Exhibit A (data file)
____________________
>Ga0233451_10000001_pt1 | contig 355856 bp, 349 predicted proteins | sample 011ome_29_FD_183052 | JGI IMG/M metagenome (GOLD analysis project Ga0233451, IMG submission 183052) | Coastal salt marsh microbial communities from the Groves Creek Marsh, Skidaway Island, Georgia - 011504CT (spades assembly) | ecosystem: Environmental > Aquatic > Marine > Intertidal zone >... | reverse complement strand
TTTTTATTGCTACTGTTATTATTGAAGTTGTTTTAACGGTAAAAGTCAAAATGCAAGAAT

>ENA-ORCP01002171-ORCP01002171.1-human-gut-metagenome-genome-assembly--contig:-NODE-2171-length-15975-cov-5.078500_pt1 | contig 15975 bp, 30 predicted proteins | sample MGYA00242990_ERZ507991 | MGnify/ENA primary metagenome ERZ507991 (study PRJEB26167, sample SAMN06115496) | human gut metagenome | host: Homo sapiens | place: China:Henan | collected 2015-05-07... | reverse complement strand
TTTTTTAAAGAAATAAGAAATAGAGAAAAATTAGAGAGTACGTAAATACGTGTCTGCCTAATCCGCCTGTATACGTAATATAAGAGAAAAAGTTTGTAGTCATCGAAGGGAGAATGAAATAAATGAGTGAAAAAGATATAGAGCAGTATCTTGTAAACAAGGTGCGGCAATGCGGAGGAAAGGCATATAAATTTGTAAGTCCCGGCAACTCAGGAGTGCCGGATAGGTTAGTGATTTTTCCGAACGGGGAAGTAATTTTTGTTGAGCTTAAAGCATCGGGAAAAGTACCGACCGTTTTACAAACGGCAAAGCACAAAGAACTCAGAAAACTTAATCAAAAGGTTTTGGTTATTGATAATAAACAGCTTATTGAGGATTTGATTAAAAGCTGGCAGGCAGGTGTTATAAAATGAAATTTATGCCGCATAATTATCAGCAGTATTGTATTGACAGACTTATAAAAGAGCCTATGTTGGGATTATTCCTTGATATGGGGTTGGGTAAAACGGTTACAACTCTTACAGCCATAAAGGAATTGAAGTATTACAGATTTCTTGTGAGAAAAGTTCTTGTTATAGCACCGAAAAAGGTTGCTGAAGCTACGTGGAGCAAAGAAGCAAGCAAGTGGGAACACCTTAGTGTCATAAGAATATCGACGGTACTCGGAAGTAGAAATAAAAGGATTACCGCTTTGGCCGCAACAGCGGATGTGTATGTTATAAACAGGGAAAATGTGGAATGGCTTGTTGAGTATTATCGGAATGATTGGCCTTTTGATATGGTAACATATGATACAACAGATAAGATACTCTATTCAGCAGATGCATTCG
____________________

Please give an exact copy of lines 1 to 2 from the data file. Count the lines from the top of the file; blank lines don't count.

>Ga0233451_10000001_pt1 | contig 355856 bp, 349 predicted proteins | sample 011ome_29_FD_183052 | JGI IMG/M metagenome (GOLD analysis project Ga0233451, IMG submission 183052) | Coastal salt marsh microbial communities from the Groves Creek Marsh, Skidaway Island, Georgia - 011504CT (spades assembly) | ecosystem: Environmental > Aquatic > Marine > Intertidal zone >... | reverse complement strand
TTTTTATTGCTACTGTTATTATTGAAGTTGTTTTAACGGTAAAAGTCAAAATGCAAGAAT